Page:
Illustration of Hero wearing a mask

Much Ado About Nothing

by William Shakespeare

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What is the significance of honor in "Much Ado About Nothing", and how does it differ between genders? Does honor cause more harm or good?

Quick answer:

In Much Ado About Nothing, honor is vital to the social lives of the characters. When honor is perceived as stained, a character is often unable to participate in the community. This happens to Hero when Don John makes it appear she is unchaste. Female honor is linked to bodies and sexual behavior, while male honor is linked to physical daring. In the end, the social politics of honor harm the characters more than anything else.

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In Much Ado About Nothing, honor is a concept that governs the social lives of the characters. To have honor is to be respected. Without honor, a character is essentially exiled from the life of the community and viewed as a contaminating influence on others. Honor is important for both men and women, but for different reasons.

The big difference between male and female honor is that female honor is explicitly linked with her body. A woman has "honor" if she remains a virgin until marriage and retains that honor so long as she remains faithful to her husband. This honor is compromised even if she only appears to be unchaste or if the woman is raped.

In contrast, male honor has nothing to do with his chastity. In a society like the one in Much Ado About Nothing, a man can lose his virginity before marriage and it is no threat to his social standing. Rather, honor is linked to courage on the battlefield or an unwillingness to be insulted. If a woman loses her honor when she is perceived as loose, then a man loses his honor when he is perceived as a coward.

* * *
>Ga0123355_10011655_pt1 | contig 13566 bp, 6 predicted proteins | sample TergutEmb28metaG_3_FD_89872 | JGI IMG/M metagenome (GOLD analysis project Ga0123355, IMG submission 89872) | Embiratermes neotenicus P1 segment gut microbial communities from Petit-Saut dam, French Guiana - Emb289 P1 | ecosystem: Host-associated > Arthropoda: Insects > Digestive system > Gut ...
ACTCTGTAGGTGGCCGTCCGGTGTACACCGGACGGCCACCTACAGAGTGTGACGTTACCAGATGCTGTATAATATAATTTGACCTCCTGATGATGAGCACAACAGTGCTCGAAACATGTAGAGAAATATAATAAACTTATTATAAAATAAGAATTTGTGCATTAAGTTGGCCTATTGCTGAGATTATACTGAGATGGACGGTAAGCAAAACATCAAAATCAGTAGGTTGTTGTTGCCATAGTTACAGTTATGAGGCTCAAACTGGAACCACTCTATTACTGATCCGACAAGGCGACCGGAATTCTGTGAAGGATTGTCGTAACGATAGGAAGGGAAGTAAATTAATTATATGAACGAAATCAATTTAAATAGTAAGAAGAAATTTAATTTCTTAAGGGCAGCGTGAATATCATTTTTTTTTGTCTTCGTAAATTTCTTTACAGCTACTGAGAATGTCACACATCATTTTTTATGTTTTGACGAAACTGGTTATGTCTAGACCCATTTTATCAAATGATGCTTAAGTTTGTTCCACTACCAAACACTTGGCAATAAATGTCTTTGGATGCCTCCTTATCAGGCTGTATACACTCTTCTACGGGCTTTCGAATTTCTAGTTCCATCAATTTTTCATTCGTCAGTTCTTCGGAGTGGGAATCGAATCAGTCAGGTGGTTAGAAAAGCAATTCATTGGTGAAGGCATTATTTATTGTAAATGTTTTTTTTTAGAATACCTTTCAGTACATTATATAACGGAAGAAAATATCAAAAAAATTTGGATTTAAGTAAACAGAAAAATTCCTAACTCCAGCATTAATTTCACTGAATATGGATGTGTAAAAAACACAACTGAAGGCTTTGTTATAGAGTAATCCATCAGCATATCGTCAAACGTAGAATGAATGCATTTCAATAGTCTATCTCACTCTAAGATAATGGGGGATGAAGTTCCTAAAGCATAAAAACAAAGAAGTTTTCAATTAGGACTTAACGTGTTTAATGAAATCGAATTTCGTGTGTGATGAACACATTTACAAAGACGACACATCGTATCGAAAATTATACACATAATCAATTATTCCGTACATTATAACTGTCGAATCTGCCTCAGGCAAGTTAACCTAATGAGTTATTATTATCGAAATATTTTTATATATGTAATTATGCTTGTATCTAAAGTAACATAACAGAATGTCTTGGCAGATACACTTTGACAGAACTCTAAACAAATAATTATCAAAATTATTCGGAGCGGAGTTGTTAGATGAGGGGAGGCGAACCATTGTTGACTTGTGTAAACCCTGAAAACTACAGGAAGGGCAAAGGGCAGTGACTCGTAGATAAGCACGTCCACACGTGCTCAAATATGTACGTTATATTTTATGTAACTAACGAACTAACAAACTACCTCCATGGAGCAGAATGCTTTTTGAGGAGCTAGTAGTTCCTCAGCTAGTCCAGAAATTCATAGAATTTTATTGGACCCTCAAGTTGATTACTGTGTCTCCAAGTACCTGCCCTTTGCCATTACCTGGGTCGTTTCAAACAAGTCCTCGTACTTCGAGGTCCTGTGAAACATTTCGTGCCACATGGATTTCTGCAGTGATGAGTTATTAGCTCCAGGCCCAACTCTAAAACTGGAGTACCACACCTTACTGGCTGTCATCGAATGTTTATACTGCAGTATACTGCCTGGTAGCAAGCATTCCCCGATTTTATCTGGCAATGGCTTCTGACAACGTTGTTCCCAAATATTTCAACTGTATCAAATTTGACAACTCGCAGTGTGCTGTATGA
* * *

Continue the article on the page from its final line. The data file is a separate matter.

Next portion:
Both the male and female characters in the play have their honor compromised or in threat of compromisation. Benedick's honor is challenged when Beatrice insists he kill Claudio. If he does not kill Claudio, then he will let an injustice go unwronged, which makes him seem unmanly to the woman he loves. However, Claudio is his friend and it would also seem dishonorable to kill a comrade.

More than Benedick, Hero is the ultimate victim of the social concept of honor. Don John makes it appear as though Hero has been unchaste before marriage, causing Claudio to call off their wedding. Now that Hero's honor has been compromised, she is no longer marriageable and is better off dead in the eyes of society. Hero's false death becomes symbolic, with her "resurrection" only occurring once her name has been cleared.

More than anything, Hero's troubles go to show how honor harms more than it helps. Her society is shown to be pitiless and unforgiving, willing to let an innocent woman be humiliated and exiled over a lie. Falsely bruised honor is the prime reason for the play's conflict. While the restoration of Hero's honor brings about a happy ending, the play's end brushes with potential tragedy. Note how similar Hero's plan to fake her own death mirrors the actions of the heroine of the tragic Romeo and Juliet. The whole enterprise makes honor as a concept seem suspect.

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